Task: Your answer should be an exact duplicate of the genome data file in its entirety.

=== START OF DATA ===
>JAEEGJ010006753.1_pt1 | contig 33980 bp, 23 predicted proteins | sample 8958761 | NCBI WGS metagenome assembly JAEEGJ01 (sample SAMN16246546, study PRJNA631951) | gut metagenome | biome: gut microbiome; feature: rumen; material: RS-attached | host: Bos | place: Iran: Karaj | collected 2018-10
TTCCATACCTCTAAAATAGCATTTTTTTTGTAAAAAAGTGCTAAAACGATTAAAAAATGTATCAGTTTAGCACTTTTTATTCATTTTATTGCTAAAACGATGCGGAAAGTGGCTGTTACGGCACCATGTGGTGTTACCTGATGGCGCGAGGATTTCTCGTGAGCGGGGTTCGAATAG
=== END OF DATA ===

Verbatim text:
>JAEEGJ010006753.1_pt1 | contig 33980 bp, 23 predicted proteins | sample 8958761 | NCBI WGS metagenome assembly JAEEGJ01 (sample SAMN16246546, study PRJNA631951) | gut metagenome | biome: gut microbiome; feature: rumen; material: RS-attached | host: Bos | place: Iran: Karaj | collected 2018-10
TTCCATACCTCTAAAATAGCATTTTTTTTGTAAAAAAGTGCTAAAACGATTAAAAAATGTATCAGTTTAGCACTTTTTATTCATTTTATTGCTAAAACGATGCGGAAAGTGGCTGTTACGGCACCATGTGGTGTTACCTGATGGCGCGAGGATTTCTCGTGAGCGGGGTTCGAATAG